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In Python I have four strings that include the formatting of a list:

line1 ="['a.b.c','b.c.a','c.d.e']"
line2 ="['def','efg']"
line3 ="['f']"
line4 ="['g']"

How do I merge them all so I get a valid Python list such as:

SumLine = ['a.b.c','b.c.a','c.d.e','def','efg','f','g']
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6 Answers 6

up vote 2 down vote accepted

The simple way is to concetenate the strings to an expression that can be evaulated to give the required result:

line1 ="['a.b.c','b.c.a','c.d.e']"
line2 ="['def','efg']"
line3 ="['f']"
line4 ="['g']"
lines = [line1, line2, line3, line4]

print eval('+'.join(lines))

However this is unsafe if you can't trust your input, so if you're using Python 2.6 or higher you should use the safe eval function ast.literal_eval in the ast module, although this doesn't work with the '+' trick so you will have to iterate over each element instead.

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literal_eval doesn't work with +, only literals. –  Zach Hirsch Dec 8 '09 at 18:27
    
@Zach, yep, this gives ValueError: malformed string. Wouldn't it be nice if people minimally tried answers out before accepting them?-) –  Alex Martelli Dec 8 '09 at 18:37
    
I guess he chose the plain 'eval' version. I removed the incorrect code for the literal_eval. –  Mark Byers Dec 8 '09 at 18:53
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import ast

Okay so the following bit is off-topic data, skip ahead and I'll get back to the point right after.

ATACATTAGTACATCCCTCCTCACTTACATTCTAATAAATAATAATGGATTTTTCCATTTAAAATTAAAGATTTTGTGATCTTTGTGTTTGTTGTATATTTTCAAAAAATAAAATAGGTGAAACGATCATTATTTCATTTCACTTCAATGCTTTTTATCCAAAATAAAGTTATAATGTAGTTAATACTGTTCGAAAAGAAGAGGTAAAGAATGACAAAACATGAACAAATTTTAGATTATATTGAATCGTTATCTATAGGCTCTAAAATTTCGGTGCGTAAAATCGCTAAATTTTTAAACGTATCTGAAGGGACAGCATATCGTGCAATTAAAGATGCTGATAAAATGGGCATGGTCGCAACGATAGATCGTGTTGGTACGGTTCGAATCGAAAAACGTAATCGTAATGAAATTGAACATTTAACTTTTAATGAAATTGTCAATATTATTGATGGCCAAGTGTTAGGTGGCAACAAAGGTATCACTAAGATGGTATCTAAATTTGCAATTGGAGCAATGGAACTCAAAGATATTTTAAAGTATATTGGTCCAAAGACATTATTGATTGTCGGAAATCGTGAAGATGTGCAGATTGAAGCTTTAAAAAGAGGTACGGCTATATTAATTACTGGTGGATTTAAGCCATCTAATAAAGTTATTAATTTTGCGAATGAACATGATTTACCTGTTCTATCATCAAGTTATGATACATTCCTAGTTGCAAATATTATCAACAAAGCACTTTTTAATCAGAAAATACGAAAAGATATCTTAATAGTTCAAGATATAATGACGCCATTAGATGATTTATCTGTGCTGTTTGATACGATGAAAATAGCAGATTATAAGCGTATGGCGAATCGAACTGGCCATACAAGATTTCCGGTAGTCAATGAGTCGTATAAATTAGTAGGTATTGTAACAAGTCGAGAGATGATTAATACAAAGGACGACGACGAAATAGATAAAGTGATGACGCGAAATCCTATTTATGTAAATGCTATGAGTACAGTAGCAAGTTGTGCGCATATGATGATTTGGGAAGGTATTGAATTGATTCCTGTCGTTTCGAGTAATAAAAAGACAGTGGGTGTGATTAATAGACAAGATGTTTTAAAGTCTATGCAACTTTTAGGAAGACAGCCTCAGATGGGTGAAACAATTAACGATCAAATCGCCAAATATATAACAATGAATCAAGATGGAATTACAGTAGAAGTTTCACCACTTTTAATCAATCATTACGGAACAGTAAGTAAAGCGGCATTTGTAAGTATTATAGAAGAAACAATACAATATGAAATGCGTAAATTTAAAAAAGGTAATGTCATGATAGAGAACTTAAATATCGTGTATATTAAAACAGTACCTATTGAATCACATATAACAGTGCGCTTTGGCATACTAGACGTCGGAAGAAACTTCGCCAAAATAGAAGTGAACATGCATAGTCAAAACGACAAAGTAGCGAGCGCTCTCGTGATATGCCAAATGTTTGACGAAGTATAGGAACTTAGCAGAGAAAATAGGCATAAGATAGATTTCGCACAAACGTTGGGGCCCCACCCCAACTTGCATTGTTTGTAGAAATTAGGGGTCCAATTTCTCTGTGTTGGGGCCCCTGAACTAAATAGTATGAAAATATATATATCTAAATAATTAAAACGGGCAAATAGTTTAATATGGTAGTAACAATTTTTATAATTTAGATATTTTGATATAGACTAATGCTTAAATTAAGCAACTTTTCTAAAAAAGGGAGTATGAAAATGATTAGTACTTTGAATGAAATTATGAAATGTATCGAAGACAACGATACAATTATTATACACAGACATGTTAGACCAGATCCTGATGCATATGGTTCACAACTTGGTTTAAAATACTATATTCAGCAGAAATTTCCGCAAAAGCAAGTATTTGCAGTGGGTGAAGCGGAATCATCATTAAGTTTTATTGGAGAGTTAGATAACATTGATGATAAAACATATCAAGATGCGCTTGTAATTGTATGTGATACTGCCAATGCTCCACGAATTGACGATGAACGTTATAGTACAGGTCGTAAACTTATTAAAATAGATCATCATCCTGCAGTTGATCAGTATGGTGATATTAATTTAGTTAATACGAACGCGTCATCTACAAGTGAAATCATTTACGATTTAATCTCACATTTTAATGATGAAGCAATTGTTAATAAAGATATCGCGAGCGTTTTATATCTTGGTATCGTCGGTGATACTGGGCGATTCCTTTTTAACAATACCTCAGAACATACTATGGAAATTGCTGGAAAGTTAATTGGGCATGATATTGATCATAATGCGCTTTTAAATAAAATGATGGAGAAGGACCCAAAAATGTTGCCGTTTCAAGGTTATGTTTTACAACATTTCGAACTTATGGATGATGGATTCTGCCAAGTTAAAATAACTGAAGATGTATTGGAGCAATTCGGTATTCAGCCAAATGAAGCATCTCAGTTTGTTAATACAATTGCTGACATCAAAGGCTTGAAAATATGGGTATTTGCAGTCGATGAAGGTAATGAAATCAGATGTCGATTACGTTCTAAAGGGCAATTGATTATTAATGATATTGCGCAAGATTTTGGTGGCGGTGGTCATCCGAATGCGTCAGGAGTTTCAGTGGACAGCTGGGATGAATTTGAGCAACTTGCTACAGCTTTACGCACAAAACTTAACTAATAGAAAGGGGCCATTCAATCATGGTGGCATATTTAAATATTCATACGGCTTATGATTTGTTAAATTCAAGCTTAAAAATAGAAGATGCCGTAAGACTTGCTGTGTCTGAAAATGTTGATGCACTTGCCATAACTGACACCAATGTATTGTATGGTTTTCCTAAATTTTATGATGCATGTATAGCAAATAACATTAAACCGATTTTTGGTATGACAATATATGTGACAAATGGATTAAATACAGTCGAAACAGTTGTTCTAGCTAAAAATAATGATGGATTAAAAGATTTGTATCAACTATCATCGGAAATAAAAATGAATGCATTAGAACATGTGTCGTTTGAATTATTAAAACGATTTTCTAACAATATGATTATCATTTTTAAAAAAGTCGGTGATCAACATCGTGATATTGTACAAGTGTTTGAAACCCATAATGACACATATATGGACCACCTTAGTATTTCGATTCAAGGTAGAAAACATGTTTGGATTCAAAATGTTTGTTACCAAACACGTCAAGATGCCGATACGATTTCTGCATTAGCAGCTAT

line1 ="['a.b.c','b.c.a','c.d.e']"
line2 ="['def','efg']"
line3 ="['f']"
line4 ="['g']"

SumLine = []

for x in (line1, line2, line3, line4):
  SumLine.extend(ast.literal_eval(x))

print SumLine

Don't use the built-in eval unless you have preternatural trust in the strings you're evaluating; ast.literal_eval, while limited to simple constants, is totally safe and therefore, most often, way preferable.

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4  
Note that the ast module is only available in Python 2.6 and higher. –  Zach Hirsch Dec 8 '09 at 18:23
    
@Zach, yep, 2.5 has _ast but that's lower level and thus harder to work with. –  Alex Martelli Dec 8 '09 at 18:51
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Try eval:

>>> line1 ="['a.b.c','b.c.a','c.d.e']"
>>> line2 ="['def','efg']"
>>> line3 ="['f']"
>>> line4 ="['g']"
>>> eval(line1) + eval(line2) + eval(line3) + eval(line4)
['a.b.c', 'b.c.a', 'c.d.e', 'def', 'efg', 'f', 'g']

But be careful, because eval can be dangerous. Don't use it on input that you receive from the user and haven't validated.

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The quick and dirty way is to use eval:

SumLine = eval(line1) + eval(line2) + eval(line3) + eval(line4)

But dont do this if you are getting these strings from someone else (ie user input)

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Where did you get these strings? Anything short of a real parser will be fragile. Below is what I would recommed, if I had not seen Alex Martelli's brilliant answer before!

You may parse them as JSON arrays, but JSON wants to read double-quoted strings, not single quotes. This introduces fragility to the method, but still much preferable to eval() which is unsafe.

import json
line1 ="['a.b.c','b.c.a','c.d.e']"
json.loads(line1.replace("'", '"'))

The result is a parsed list like [u'a.b.c', u'b.c.a', u'c.d.e'], you may than go on to join the parsed lists.

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I hope you don't have any escaped single-quotes in the middle of those strings, or you'll be affecting the content too... bug! –  Peter Hansen Dec 8 '09 at 19:24
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you need to eval them first and then you could sum the results. But I wonder how do you get this strings in the first place?

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